Do I have to live with this hum?

Discussion in 'Pickups & Electronics [BG]' started by frits51, Dec 8, 2012.

  1. frits51

    frits51 Supporting Member

    Apr 30, 2011
    Heath, Texas
    Posted this before, but I'm coming from a little different angle.

    MIM P bass - tone all the way to treble side, volume 100%, I get hum, enough that I don't like it. Very audible. Have to go about 60% of the way toward low side of tone to get rid of it.

    Yamaha RBX250 w/ P pickup configuration - same test, I get WAY less hum. I have to listen close to detect it.

    P bass - If I touch the metal volume knob or strings or bridge, hum stops. I have tested resistance between bridge, each string, jack nut and knobs and there is 0.2 ohms max (probably the test leads!). I seem to be grounded. Jack is new, cap is new Sprague orange drop 0.047uf.

    Neither bass is shielded. My cable path to the amp doesn't hum with any other instrument.

    Is this just a characteristic that's present to varying degrees with every bass that I have to live with? Is it possible to have a dead quiet passive bass with tone all the way to treble? Is there a 'most common reason' for this hum?

    The reason for the hum is surely still there when the tone control is all the way to the low side, but it's just filtered out.

    Grounding is stock, not 'star'. Pots aren't noisy. Solar storm is passed and problem persists.

    Next idea is to re-do grounds in a 'star' configuration unless somebody has a different idea.

  2. subdude67


    Jan 18, 2010
    if the hum disappears when you touch the strings or bridge it could be a ground problem so doing a star wiring job might help.

    is the hum present in any location you use the fender?
  3. KeithPas

    KeithPas Supporting Member

    May 16, 2000
    Sounds like a grounding problem.
  4. bumperbass


    Jun 19, 2012
    Is it a hum or a buzz?
    Star grounding won't help. That's recommended for different pieces of equipment, not within a piece of equipment.
  5. frits51

    frits51 Supporting Member

    Apr 30, 2011
    Heath, Texas
    Just tried the same test with my son's MIJ Jazz. I have modded it with series/parallel switching, blend pot and star grounding.

    Yeah, there's a little bit of hum with tone all the way treble and volume 100%, especially with the bridge pup soloed... but not near as much as with my P. Of course, putting pups in series takes noise to zero, but my P pups are already in series.

    I may do star grounding on the P. If it helps some, I'll take it.
  6. frits51

    frits51 Supporting Member

    Apr 30, 2011
    Heath, Texas

    What's the difference between hum and buzz?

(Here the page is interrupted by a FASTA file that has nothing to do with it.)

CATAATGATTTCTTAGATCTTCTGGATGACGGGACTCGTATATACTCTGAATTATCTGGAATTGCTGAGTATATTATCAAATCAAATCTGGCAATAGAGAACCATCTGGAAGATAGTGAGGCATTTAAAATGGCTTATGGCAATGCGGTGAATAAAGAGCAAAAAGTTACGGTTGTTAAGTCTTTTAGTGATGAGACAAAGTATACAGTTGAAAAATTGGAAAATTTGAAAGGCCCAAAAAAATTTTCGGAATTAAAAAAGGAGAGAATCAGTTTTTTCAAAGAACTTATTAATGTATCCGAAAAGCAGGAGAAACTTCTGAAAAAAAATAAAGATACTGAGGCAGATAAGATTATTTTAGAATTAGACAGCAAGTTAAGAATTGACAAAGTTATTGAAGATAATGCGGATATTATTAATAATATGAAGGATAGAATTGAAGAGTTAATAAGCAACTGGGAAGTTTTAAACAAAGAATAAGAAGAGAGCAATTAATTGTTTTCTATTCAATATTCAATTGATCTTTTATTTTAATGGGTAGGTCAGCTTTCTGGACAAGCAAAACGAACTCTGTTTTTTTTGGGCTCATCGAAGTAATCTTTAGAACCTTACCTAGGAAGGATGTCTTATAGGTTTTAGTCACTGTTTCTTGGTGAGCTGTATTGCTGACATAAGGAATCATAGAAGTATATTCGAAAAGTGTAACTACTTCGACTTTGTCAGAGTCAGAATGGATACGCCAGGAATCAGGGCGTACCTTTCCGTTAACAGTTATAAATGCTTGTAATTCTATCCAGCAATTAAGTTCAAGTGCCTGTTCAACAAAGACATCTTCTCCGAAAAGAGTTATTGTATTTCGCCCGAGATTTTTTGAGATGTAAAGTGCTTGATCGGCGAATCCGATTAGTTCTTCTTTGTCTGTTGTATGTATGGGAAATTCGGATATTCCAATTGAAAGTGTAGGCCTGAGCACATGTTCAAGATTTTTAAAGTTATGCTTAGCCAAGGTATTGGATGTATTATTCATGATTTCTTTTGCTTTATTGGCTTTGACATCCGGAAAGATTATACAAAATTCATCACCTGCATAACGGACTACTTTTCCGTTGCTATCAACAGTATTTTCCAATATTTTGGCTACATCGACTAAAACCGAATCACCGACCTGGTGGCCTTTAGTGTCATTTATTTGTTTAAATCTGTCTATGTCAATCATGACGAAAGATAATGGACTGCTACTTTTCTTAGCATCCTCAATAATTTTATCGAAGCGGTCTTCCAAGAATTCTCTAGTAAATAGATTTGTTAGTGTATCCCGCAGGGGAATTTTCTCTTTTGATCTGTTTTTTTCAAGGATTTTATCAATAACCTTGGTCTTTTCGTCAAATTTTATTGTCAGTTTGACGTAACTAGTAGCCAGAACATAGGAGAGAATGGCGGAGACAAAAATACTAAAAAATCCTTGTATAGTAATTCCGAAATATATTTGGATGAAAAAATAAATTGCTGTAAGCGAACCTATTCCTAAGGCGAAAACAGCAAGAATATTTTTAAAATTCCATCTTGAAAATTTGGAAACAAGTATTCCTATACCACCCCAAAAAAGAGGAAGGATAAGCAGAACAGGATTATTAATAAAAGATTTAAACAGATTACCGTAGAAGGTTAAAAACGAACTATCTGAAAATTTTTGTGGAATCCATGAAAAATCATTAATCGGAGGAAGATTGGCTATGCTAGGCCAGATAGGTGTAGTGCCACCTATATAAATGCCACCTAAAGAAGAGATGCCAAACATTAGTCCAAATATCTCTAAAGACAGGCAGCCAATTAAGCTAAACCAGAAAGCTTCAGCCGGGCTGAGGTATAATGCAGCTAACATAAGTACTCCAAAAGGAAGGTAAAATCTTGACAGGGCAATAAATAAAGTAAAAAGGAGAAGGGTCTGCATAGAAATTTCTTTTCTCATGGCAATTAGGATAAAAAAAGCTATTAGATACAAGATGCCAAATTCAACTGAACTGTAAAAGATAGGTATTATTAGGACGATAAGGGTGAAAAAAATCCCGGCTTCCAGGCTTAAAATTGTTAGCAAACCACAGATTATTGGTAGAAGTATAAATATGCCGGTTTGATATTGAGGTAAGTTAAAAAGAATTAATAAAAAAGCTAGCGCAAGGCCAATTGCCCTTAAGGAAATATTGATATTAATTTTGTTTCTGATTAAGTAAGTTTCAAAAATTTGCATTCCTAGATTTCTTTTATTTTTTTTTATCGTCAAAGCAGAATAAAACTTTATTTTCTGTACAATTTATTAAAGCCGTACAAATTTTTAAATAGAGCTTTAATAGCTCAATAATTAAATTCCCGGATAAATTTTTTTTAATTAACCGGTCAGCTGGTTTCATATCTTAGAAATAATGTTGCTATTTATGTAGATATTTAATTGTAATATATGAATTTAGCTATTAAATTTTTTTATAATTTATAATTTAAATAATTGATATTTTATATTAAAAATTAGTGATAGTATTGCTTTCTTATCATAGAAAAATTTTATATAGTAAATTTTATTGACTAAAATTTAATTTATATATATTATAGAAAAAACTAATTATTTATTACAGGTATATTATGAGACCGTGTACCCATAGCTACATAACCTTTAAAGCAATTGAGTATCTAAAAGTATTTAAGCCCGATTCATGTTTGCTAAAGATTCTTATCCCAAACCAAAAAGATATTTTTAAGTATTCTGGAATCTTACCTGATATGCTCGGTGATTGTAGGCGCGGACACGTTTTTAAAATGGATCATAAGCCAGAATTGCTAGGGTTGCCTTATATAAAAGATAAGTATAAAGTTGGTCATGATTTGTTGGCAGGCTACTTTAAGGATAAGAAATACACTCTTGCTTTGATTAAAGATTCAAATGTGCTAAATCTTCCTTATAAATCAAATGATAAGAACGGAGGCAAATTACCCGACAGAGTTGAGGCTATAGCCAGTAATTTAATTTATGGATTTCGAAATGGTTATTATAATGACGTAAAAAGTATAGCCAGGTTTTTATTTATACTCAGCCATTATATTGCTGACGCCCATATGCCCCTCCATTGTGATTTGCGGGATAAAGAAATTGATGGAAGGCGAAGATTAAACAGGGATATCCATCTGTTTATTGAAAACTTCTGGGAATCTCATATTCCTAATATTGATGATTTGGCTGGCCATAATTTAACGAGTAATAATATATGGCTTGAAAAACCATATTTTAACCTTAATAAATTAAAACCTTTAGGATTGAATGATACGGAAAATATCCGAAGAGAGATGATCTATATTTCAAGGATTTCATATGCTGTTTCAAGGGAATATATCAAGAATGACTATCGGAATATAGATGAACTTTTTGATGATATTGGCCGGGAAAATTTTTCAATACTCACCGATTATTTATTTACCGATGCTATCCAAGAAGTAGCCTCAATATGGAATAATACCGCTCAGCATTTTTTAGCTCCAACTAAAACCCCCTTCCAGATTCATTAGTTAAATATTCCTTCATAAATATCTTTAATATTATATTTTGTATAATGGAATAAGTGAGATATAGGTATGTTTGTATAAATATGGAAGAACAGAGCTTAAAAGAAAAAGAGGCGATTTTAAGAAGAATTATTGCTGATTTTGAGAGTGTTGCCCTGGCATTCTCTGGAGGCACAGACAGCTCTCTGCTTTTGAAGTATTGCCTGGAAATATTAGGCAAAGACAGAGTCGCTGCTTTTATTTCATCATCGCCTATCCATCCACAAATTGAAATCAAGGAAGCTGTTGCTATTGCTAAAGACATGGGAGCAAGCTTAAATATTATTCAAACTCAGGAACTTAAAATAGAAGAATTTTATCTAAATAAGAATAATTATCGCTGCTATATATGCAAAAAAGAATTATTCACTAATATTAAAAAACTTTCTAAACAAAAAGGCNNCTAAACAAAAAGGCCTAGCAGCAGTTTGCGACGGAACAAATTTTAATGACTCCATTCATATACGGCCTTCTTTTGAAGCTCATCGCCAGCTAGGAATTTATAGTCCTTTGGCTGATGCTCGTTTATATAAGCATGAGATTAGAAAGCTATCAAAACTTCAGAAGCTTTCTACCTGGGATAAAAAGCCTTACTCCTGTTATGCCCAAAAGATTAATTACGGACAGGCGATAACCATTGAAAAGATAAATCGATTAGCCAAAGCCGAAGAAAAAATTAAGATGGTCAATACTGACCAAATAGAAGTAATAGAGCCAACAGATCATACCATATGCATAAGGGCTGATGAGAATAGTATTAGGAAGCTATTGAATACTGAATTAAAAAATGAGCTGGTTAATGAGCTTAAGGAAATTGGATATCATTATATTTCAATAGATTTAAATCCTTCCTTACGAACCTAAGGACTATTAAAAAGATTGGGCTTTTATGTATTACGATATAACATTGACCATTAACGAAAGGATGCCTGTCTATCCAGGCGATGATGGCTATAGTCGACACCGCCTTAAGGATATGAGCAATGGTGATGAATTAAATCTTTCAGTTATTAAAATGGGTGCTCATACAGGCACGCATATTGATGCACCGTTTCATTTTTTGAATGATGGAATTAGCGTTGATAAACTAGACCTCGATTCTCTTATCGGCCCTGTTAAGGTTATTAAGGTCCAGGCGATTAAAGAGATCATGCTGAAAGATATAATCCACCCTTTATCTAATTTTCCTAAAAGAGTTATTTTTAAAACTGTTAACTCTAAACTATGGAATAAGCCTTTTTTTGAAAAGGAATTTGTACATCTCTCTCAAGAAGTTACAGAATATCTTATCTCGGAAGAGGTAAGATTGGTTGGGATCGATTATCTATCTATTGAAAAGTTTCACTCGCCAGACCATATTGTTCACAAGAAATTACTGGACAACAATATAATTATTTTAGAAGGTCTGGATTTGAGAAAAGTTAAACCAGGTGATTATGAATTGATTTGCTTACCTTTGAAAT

7. SGD Lutherie

    SGD Lutherie Banned Commercial User

    Aug 21, 2008
    Bloomfield, NJ
    Owner, SGD Music Products
    Buzz is the high pitched sound you are hearing. It's from electrical field interference. Hum is the low pitched noise you hear from single coils. That's caused by magnetic field interference.

    The P bass pickup is a humbucker, but because the pickup/bass is not shielded you hear that buzzing noise. Shielding can help that.

    You can also hear that kind of noise around light dimmers. That noise is very hard to get rid of. Shielding and hum canceling pickups help, but not totally.

    It can also be cause by bad grounds that the amp is plugged into.
  8. bumperbass


    Jun 19, 2012
    I find it very hard to imagine a P Bass with a hum issue if the bass is wired correctly. I played a few P Basses without a pickguard (so they really couldn't be shielded without a pickguard) and never heard a hum.
    SGD Lutherie is right. Put your bass near a fluorescent light and see if that's what you mean by 'hum'. Hum is just mostly low frequencies, close to a low B (around 60 Hz) or a middle B (around 120 Hz). Most likely, you're hearing 120 Hz with a hum problem. A buzz will sound just like the a 'bass honey bee' lol.
    If it's buzz, you need some shielding. I would also point out, you need to plug your amp into a known good receptacle. What happens when you plug in at someone else's house or a club?
  9. aprod

    aprod Supporting Member

    Mar 11, 2008
    I purchased a Boss NS-2 noise suppressor and it works great with my Strat. I have a 1970 P Bass and it never hums or buzzes.
  10. brotondo


    Feb 7, 2012
    Kimball MI
    My thunderbird's got a buzz that I'd reward handsomely to get rid of! shielding didn't do diddly squat. turning tone all way down helps some though. does your buzz change when you point you bass in different directions or lay it flat? I've given up, thrown it in a closet to rot!
  11. bassbenj


    Aug 11, 2009
    Hum goes away when you touch ground. Basses aren't shielded. Well, Duh! Yes, lack of shielding is THE most common cause of hum. Sure P-basses tend to be quiet because they are naturally humbucking, but that doesn't mean wires and other stuff won't pick up hum and noise.

    MY Squire P/J was totally unshielded and while it wasn't horrible there was some hum "that goes away" present. Fix was as always, copper foil shielding in all cavities and back of pickguard (people use aluminum foil on pickguards because it's easy and cheap, but I found it's better to just go whole hog and do it all in copper (unless the aluminum is already there, then I just leave it).

    The difference between basses has to do with just how "shielded" the unshielded wires are. Note that some basses use shielded wire to try to get away without the expense of shielding. While I'm sure this is better than normal wire, best is to just bite the bullet and shield the electronics. It's a common job with how-to instructions all over the net.

    You do NOT have to "live" with this kind of hum. And since a P-bass is naturally hum-bucking, you don't have to live with that kind of hum either!